Captain Ean Tephe is a man of faith, whose allegiance to his lord and to his ship is uncontested. The Bishopry Militant knows this — and so, when it needs a ship and crew to undertake a secret, sacred mission to a hidden land, Tephe is the captain to whom the task is given.
Tephe knows from the start that his mission will be a test of his skill as a leader of men and as a devout follower of his god. It’s what he doesn’t know that matters: to what ends his faith and his ship will ultimately be put — and that the tests he will face will come not only from his god and the Bishopry Militant, but from another, more malevolent source entirely....
Author John Scalzi has ascended to the top ranks of modern science fiction with the best-selling, Hugo-nominated novels Old Man’s War and Zoe’s Tale. Now he tries his hand at fantasy, with a dark and different novella that takes your expectations of what fantasy is and does, and sends them tumbling.
Say your prayers... and behold The God Engines.
©2010 John Scalzi (P)2010 Brilliance Audio, Inc.
I really enjoyed the universe the story was set in and the characters, but the way the story ended.... it just felt like something was lacking/missing.
If John Scalzi can be credited with anything, it is coming up with original concepts in modern science fiction writing. This book is almost as good as his thoroughly entertaining and hilarious Redshirts. Instead of the mild dark humor of Redshirts, The God Engines removes all of the humor and cranks the darkness all the way up to 11. The tone is really gloomy, which I found to be a nice change of pace in genre that tends to lean towards the optimistic end of the spectrum.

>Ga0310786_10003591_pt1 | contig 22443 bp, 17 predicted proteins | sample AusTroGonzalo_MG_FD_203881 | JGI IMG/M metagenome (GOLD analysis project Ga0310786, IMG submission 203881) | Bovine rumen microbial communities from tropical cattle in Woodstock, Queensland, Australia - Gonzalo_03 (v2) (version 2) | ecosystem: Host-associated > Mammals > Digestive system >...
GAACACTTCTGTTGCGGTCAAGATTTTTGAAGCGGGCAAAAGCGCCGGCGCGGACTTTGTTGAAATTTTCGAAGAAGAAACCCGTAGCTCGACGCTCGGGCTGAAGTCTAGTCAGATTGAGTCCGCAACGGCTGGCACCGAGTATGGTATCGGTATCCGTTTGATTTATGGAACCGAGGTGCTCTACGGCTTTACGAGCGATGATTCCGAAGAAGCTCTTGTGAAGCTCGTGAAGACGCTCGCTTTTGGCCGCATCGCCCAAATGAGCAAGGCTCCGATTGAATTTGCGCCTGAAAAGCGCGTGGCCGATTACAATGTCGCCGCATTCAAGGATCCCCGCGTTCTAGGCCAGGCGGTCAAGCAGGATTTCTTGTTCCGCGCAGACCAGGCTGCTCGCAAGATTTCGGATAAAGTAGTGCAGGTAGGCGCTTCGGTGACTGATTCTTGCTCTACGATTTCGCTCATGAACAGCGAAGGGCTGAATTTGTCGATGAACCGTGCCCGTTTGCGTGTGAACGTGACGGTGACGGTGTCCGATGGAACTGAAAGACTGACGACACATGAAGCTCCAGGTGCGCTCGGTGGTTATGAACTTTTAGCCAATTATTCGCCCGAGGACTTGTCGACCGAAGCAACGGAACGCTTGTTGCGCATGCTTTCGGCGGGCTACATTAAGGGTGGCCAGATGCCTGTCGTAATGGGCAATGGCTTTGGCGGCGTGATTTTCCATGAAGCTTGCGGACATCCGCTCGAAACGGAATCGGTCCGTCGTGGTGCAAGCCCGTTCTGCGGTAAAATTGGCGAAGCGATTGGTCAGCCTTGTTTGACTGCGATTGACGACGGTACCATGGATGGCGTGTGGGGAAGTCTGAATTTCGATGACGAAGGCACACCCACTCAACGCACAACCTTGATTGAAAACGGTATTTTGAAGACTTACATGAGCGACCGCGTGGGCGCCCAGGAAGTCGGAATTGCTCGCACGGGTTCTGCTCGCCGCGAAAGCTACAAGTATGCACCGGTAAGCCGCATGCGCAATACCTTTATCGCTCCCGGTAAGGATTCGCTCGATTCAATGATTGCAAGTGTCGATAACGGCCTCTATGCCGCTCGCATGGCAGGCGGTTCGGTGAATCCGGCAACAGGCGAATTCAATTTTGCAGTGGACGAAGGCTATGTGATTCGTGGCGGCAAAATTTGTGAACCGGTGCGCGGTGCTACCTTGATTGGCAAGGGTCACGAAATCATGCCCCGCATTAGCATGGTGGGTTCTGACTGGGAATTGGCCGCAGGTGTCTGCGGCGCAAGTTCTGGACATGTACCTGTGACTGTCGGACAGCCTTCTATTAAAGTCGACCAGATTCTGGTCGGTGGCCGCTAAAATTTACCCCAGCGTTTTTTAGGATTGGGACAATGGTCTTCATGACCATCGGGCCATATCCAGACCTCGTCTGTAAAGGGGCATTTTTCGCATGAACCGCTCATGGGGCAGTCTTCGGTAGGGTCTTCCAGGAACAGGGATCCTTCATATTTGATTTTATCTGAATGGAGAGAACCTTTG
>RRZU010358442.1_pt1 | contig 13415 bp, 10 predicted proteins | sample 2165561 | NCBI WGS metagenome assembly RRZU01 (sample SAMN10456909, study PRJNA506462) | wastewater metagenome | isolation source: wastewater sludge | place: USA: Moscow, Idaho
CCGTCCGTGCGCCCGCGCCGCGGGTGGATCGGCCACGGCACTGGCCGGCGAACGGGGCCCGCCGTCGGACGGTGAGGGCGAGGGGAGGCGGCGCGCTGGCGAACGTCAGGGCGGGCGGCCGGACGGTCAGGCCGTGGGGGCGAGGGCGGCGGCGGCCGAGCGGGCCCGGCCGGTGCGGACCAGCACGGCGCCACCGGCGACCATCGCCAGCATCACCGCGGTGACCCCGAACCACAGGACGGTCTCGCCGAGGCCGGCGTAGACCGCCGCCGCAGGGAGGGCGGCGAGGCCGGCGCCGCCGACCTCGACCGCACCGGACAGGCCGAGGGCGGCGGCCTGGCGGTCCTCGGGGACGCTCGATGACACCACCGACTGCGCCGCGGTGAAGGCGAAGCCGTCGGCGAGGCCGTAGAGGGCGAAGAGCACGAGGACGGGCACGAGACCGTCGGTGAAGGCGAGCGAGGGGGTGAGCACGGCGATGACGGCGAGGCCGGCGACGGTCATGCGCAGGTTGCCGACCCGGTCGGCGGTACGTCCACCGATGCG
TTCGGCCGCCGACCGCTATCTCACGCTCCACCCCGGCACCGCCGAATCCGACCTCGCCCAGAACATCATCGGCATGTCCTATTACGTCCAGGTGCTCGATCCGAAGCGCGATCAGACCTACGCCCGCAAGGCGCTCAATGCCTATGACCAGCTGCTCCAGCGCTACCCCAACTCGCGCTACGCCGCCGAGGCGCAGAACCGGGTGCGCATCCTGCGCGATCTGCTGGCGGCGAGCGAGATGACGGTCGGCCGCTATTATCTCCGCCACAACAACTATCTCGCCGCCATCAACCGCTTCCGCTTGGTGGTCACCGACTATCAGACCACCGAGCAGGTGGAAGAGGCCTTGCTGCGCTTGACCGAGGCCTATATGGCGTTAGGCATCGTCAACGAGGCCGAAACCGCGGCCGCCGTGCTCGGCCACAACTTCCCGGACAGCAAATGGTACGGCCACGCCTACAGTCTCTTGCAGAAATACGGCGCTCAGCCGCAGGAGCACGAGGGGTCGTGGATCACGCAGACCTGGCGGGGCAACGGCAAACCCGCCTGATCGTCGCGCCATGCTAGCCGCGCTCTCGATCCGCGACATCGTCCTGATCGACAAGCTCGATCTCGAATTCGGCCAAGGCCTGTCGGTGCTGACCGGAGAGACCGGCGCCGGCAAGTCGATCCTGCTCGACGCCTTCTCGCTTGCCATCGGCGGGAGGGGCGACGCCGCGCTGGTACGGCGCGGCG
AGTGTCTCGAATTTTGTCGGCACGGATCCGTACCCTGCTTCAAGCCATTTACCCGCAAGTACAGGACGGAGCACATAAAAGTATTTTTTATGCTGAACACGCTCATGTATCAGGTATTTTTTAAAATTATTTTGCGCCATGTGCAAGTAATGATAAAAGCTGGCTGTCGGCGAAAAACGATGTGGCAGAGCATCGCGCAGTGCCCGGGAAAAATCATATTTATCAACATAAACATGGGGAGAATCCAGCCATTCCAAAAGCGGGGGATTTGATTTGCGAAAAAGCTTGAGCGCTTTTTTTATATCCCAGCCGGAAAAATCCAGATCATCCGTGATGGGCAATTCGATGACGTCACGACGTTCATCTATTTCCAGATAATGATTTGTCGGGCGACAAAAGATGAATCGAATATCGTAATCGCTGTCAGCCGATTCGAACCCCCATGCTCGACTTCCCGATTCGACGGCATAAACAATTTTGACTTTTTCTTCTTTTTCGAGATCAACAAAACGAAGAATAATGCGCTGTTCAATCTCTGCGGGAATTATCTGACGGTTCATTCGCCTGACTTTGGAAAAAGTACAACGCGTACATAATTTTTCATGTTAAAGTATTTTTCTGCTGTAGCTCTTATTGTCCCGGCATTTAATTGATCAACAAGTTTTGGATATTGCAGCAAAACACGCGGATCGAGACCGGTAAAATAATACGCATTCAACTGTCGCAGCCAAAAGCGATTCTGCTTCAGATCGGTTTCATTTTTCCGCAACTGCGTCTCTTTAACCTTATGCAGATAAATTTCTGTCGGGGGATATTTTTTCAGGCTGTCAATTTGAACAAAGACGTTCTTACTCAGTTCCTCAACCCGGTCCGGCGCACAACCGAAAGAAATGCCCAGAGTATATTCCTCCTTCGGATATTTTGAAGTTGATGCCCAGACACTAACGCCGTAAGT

The book takes place on an interstellar ship that is literally powered by a "god". There is a physical humanoid god inside the ship which powers the engines. The catch is, this god is an unwilling participant and only powers the ship under the threat of torture and death. It's unclear if it's an actual god, or merely a being of extraordinary power. However, there are other gods, and the people on this ship worship a different god who is at war with all other gods.
The society on the ship is a fascinating draconian mix of military and religious hierarchy. The highest ranking official on the ship is the Captain, the second highest is the Priest ... they don't get along. (The reader narrates them perfectly, he reads their lines in a matter of fact, almost curt tone, just the way I think people like that would talk.)
I won't give anything away about the ending. Many other reviewers have lots to say about the ending (too much in my opinion, I think many are inadvertently giving away what happens). All I have to say is that I think the ending is reasonably well written, but perhaps a bit abrupt.
Sure, it is a good story, if a bit short
This could easily be developed into a compelling universe spanning multiple books. However I like Scalzi's other work more.
There are no listener reviews for this title yet.
Report Inappropriate Content